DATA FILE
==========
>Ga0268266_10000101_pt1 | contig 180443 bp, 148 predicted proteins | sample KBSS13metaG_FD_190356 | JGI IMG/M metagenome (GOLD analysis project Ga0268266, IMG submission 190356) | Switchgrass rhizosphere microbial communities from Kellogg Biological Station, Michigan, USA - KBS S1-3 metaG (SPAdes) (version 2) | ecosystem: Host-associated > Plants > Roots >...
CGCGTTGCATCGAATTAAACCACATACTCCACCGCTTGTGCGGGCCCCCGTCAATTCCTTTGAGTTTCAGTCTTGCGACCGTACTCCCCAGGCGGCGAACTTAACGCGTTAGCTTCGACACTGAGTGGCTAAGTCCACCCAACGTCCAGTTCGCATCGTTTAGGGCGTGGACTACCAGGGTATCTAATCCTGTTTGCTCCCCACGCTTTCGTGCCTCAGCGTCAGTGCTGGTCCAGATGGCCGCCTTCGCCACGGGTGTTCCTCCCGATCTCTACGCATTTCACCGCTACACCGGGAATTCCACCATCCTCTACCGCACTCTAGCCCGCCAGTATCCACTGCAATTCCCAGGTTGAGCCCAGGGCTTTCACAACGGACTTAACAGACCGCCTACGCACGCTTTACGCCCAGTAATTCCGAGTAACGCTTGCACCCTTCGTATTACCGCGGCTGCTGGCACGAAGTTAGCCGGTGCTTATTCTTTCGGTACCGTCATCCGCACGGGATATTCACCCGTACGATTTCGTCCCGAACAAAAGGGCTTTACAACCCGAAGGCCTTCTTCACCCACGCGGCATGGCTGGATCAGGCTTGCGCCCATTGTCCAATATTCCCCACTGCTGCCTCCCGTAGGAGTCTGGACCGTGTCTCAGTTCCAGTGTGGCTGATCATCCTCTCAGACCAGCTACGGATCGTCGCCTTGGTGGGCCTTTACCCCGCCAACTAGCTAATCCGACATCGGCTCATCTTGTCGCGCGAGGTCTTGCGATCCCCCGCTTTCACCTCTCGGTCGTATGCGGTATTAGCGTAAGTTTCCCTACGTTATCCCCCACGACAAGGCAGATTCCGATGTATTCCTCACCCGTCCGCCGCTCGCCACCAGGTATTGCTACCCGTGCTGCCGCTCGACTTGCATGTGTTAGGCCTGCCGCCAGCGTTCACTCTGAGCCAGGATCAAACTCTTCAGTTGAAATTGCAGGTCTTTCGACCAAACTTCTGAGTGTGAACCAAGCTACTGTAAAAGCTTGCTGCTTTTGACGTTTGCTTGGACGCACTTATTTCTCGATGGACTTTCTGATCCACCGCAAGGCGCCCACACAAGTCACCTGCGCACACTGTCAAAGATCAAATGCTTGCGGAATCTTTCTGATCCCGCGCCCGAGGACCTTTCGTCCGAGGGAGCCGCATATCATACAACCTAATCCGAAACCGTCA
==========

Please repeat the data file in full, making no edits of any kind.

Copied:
>Ga0268266_10000101_pt1 | contig 180443 bp, 148 predicted proteins | sample KBSS13metaG_FD_190356 | JGI IMG/M metagenome (GOLD analysis project Ga0268266, IMG submission 190356) | Switchgrass rhizosphere microbial communities from Kellogg Biological Station, Michigan, USA - KBS S1-3 metaG (SPAdes) (version 2) | ecosystem: Host-associated > Plants > Roots >...
CGCGTTGCATCGAATTAAACCACATACTCCACCGCTTGTGCGGGCCCCCGTCAATTCCTTTGAGTTTCAGTCTTGCGACCGTACTCCCCAGGCGGCGAACTTAACGCGTTAGCTTCGACACTGAGTGGCTAAGTCCACCCAACGTCCAGTTCGCATCGTTTAGGGCGTGGACTACCAGGGTATCTAATCCTGTTTGCTCCCCACGCTTTCGTGCCTCAGCGTCAGTGCTGGTCCAGATGGCCGCCTTCGCCACGGGTGTTCCTCCCGATCTCTACGCATTTCACCGCTACACCGGGAATTCCACCATCCTCTACCGCACTCTAGCCCGCCAGTATCCACTGCAATTCCCAGGTTGAGCCCAGGGCTTTCACAACGGACTTAACAGACCGCCTACGCACGCTTTACGCCCAGTAATTCCGAGTAACGCTTGCACCCTTCGTATTACCGCGGCTGCTGGCACGAAGTTAGCCGGTGCTTATTCTTTCGGTACCGTCATCCGCACGGGATATTCACCCGTACGATTTCGTCCCGAACAAAAGGGCTTTACAACCCGAAGGCCTTCTTCACCCACGCGGCATGGCTGGATCAGGCTTGCGCCCATTGTCCAATATTCCCCACTGCTGCCTCCCGTAGGAGTCTGGACCGTGTCTCAGTTCCAGTGTGGCTGATCATCCTCTCAGACCAGCTACGGATCGTCGCCTTGGTGGGCCTTTACCCCGCCAACTAGCTAATCCGACATCGGCTCATCTTGTCGCGCGAGGTCTTGCGATCCCCCGCTTTCACCTCTCGGTCGTATGCGGTATTAGCGTAAGTTTCCCTACGTTATCCCCCACGACAAGGCAGATTCCGATGTATTCCTCACCCGTCCGCCGCTCGCCACCAGGTATTGCTACCCGTGCTGCCGCTCGACTTGCATGTGTTAGGCCTGCCGCCAGCGTTCACTCTGAGCCAGGATCAAACTCTTCAGTTGAAATTGCAGGTCTTTCGACCAAACTTCTGAGTGTGAACCAAGCTACTGTAAAAGCTTGCTGCTTTTGACGTTTGCTTGGACGCACTTATTTCTCGATGGACTTTCTGATCCACCGCAAGGCGCCCACACAAGTCACCTGCGCACACTGTCAAAGATCAAATGCTTGCGGAATCTTTCTGATCCCGCGCCCGAGGACCTTTCGTCCGAGGGAGCCGCATATCATACAACCTAATCCGAAACCGTCA